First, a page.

Have you ever found yourself needing to deposit a cheque after work only to find the bank has already been closed for hours?
If this has happened to you, it has likely led you to the following question: why do banks close so early?
In the modern age of technology and online banking, however, a better question would be: why wouldn’t banks close early?
Banks Have ATMs
Nowadays, ATMs or “Automated Teller Machines” are everywhere. They can be accessed by customers 24 hours a day, 7 days a week.
ATMs can perform basic tasks such as the most common use case: cash withdrawal, or instructing transfers from saving accounts.
Furthermore, CDMs (Cash Deposit Machines) are very similar to ATMs and perform most of the same functionality, but can also do things like accept cheques or cash deposits.
This meant that banks didn’t have to stay open past working hours anymore, as the most popular time to deposit cheques was between 6-7:00 PM.
In the past, the tasks performed by ATMs and CDMs used to be done by bankers or tellers, who are paid by the hour.
ATMs cost around $2,000 to $8,000, although the average cost is around $2,300 to $3,000.
There are also monthly maintenance costs of around $40 to $60 per month ($480 to $720 annually).
Now, let’s compare the cost of an ATM to the salary of a banker, which is a little over $40,000 per year on average, that's a lot of ATMs!
A key distinction between bankers and ATMs is that bankers (as well as tellers) usually have to handle more complex transactions that can’t be performed by a machine or large/important transactions.
This is why bankers can’t yet be completely replaced by ATMs.
The longer banks stay open, the more they would have to pay their workers, which is why banks aren’t open for longer than they are - and tend to close sooner than regular businesses.
The longer banks stay open, the higher their operating costs. At the end of the day, most banks are businesses, and most businesses aim to generate profit.
Higher costs leads to decreased profits, and therefore closing earlier can allow banks to reduce costs such as electricity, security et cetera.
These costs accumulate over the span of a year, meaning that although a small amount of money is likely saved by closing an hour earlier, in the long-term this would be a significant amount.
Most physical bank branches store cash as well as other valuable items.
This can attract a lot of the wrong type of attention.
Although bank robberies seem to be more common in movies, the statistics would definitely be relevant to bank branch managers.
In 2018 alone, over 3,000 bank robberies took place in banks around the United States.
The largest portion of robberies took place between 3-6 PM on Fridays.
This is perhaps a reason behind some banks closing at 5 PM, as it lowers the likelihood of robberies taking place.
The number of robberies that happened outside of bank operating hours is drastically lower than the number of robberies that occurred while banks were still open.
Overall, closing earlier helps to ensure the safety of the bank’s valuables, once again leading to the question: “why wouldn’t banks close early?”
Mobile and Online Banking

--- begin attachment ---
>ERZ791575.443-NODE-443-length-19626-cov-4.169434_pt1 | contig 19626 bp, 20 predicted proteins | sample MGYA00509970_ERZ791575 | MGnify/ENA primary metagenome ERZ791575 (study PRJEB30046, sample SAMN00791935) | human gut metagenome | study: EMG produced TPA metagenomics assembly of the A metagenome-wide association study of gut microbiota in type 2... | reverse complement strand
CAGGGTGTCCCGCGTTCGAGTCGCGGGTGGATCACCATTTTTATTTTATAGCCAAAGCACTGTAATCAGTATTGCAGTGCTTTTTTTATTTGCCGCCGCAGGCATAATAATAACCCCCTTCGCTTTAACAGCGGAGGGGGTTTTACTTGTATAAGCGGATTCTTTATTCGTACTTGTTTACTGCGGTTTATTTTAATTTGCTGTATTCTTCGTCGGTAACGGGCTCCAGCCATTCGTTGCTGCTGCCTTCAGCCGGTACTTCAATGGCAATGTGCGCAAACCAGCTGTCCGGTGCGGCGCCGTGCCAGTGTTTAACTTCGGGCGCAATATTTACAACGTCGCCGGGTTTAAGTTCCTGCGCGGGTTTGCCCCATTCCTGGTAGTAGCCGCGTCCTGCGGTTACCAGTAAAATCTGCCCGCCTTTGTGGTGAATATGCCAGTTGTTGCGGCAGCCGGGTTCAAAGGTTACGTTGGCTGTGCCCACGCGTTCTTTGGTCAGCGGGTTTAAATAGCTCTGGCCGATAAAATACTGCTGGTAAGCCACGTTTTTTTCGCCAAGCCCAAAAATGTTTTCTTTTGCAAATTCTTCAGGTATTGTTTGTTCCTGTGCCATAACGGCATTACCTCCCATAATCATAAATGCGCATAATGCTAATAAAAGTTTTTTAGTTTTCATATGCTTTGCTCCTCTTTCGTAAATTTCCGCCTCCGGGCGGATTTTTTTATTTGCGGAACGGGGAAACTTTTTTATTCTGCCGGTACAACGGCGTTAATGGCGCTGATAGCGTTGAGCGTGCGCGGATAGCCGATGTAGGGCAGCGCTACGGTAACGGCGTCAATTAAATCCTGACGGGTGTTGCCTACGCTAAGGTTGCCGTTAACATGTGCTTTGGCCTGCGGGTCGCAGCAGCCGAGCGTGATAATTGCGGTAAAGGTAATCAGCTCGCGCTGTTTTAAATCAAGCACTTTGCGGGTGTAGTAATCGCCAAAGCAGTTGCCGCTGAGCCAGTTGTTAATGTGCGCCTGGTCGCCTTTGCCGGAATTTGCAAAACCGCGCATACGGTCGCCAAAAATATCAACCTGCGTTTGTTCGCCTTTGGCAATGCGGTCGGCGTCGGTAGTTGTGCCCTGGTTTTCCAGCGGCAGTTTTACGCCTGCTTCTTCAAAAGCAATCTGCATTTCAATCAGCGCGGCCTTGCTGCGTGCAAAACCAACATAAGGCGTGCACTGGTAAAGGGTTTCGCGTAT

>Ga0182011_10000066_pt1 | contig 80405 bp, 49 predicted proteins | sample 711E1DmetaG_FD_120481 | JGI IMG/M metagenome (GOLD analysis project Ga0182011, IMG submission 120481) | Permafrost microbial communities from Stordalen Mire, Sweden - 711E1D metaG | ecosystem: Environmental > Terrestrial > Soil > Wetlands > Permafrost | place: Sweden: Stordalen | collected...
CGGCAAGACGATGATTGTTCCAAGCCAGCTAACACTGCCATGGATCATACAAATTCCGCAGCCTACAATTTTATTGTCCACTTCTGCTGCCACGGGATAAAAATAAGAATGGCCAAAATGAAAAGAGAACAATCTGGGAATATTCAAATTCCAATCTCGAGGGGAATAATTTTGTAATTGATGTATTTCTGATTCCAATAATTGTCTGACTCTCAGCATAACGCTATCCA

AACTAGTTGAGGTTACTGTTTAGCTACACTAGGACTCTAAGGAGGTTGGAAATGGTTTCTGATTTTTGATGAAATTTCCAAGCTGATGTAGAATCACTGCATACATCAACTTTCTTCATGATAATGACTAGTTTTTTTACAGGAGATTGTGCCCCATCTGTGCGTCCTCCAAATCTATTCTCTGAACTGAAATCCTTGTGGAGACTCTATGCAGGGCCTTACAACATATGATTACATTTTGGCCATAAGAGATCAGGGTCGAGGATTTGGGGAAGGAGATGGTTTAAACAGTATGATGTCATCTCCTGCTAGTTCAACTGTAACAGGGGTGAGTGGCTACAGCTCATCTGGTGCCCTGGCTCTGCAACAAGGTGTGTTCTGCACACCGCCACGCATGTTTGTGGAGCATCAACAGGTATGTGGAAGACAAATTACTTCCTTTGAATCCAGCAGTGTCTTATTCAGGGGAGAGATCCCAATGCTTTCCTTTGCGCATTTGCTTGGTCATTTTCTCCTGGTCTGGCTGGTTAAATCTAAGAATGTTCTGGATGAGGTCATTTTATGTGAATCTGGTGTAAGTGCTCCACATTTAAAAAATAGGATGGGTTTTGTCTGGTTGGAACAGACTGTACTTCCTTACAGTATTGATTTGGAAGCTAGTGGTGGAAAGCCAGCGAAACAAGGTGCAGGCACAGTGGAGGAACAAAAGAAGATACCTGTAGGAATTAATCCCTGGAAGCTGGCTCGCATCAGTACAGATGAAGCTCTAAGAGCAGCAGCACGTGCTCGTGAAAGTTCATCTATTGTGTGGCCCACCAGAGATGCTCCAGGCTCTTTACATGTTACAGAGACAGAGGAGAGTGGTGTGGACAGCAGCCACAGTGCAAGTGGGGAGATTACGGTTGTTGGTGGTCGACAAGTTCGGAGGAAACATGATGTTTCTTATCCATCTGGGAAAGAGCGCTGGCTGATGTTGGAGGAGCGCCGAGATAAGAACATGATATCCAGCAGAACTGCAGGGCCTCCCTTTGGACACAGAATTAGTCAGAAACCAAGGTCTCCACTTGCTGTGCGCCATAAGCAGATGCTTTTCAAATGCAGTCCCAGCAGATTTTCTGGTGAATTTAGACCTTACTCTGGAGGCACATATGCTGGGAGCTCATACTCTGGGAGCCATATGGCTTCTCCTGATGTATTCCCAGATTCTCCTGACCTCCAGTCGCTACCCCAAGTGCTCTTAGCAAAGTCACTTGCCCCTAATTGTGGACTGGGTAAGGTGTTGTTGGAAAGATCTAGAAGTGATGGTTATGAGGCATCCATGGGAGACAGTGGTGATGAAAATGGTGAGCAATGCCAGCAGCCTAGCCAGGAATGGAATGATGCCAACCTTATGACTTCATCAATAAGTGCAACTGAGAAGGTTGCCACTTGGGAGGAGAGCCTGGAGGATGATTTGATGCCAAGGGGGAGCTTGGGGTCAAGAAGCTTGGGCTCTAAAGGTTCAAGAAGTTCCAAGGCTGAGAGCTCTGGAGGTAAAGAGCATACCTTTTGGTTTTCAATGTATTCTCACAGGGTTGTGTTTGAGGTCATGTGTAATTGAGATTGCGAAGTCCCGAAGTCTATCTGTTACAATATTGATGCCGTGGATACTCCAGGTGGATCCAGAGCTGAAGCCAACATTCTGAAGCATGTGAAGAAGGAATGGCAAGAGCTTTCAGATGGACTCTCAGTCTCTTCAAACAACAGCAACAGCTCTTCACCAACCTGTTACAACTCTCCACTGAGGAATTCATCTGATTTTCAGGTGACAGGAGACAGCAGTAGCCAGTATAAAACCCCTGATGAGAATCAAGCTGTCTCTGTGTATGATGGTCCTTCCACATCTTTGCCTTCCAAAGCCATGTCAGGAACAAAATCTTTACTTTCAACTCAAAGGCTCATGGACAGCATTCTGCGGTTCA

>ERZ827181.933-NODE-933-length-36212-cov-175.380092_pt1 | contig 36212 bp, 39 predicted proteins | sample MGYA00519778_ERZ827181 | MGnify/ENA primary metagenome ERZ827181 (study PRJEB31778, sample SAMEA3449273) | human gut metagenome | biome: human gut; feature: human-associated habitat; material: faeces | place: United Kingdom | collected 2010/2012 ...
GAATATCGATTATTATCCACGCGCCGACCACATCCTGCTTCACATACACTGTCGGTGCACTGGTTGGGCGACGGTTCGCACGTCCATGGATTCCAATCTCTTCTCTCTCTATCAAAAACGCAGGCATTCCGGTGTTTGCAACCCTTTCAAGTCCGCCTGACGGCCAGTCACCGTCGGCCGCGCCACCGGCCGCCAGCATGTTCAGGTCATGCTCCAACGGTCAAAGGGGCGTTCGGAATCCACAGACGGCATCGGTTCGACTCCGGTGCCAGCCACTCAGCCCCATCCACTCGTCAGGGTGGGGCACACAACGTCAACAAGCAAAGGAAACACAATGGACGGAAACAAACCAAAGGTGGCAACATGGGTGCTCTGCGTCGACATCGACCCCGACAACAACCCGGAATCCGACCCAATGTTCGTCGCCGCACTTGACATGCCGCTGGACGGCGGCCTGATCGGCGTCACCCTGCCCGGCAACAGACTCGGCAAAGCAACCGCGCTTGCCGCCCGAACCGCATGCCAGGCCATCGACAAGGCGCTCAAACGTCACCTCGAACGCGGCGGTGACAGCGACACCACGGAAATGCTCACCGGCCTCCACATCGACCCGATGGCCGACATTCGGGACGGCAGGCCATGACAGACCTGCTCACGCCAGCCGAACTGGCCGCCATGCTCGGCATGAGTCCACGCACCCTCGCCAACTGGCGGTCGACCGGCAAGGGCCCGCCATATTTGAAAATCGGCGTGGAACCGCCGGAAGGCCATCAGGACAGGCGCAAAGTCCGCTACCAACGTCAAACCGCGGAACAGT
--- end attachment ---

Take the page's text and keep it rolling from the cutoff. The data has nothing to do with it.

Nowadays, ATMs aren’t even the most advanced form of technology that banks have access to.
Most banks offer mobile and online platforms on which users can perform tasks anywhere from signing up for a credit card to instructing a large international transfer, which used to have to be done at physical bank branches.
Digital banks (a type of fintech company) can also be completely virtual and accessed via mobile phones or computers, meaning that they do not even have to have any physical branches.
Traditional banks are now likely beginning to question the need to have physical branches, as digital banks (even newer and smaller banks) have become highly competitive - and one of the reasons behind this is because they do not have to open physical branches and benefit in saving costs as well as being able to operate in many different locations easily.
The combination of the digitization of banking, as well as recent world events, has led many to go as far as to question the need for physical bank branches altogether.
In the past, when bank records hadn’t yet been digitized, ledgers had to be updated by hand.
After opening hours (usually after 5:00 PM), the banks would be closed to customers, though workers would be going through the current day’s banking records and making sure that everything is correct.
This ensured that they always had enough funds in their accounts, because if there was a large number of outgoing payments, then this would generally mean that the bank would have to borrow money from other banks to use in the coming working day.
Making sure that the books were correct at the end of a working day was therefore a very important process to ensure the bank’s smooth operation the following day.
Banks closing early is generally not regarded to be an issue anymore as we have access to many alternatives.
It's interesting to explore the reasons why banks can and do close early as it shows how much the industry has developed over the years.
ATMs allowed for the first stage of automation, letting customers withdraw funds and deposit cheques without the need for bankers or tellers.
Then came digital banking, which moved most of the other processes online, allowing for new fintechs and traditional banks to even be completely virtual.
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